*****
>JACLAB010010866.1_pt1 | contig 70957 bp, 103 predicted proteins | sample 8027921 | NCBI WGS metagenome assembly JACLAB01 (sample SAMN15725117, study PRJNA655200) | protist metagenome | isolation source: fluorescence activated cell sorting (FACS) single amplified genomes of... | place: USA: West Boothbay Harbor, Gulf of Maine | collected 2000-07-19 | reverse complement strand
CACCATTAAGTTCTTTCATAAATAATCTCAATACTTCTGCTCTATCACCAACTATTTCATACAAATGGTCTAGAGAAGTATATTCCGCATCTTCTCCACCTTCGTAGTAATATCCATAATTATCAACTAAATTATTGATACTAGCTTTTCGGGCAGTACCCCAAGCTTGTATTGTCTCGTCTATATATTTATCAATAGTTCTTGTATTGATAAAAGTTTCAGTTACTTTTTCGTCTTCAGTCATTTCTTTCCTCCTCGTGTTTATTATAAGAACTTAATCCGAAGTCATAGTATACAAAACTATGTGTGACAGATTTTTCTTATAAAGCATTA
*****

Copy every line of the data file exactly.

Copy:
>JACLAB010010866.1_pt1 | contig 70957 bp, 103 predicted proteins | sample 8027921 | NCBI WGS metagenome assembly JACLAB01 (sample SAMN15725117, study PRJNA655200) | protist metagenome | isolation source: fluorescence activated cell sorting (FACS) single amplified genomes of... | place: USA: West Boothbay Harbor, Gulf of Maine | collected 2000-07-19 | reverse complement strand
CACCATTAAGTTCTTTCATAAATAATCTCAATACTTCTGCTCTATCACCAACTATTTCATACAAATGGTCTAGAGAAGTATATTCCGCATCTTCTCCACCTTCGTAGTAATATCCATAATTATCAACTAAATTATTGATACTAGCTTTTCGGGCAGTACCCCAAGCTTGTATTGTCTCGTCTATATATTTATCAATAGTTCTTGTATTGATAAAAGTTTCAGTTACTTTTTCGTCTTCAGTCATTTCTTTCCTCCTCGTGTTTATTATAAGAACTTAATCCGAAGTCATAGTATACAAAACTATGTGTGACAGATTTTTCTTATAAAGCATTA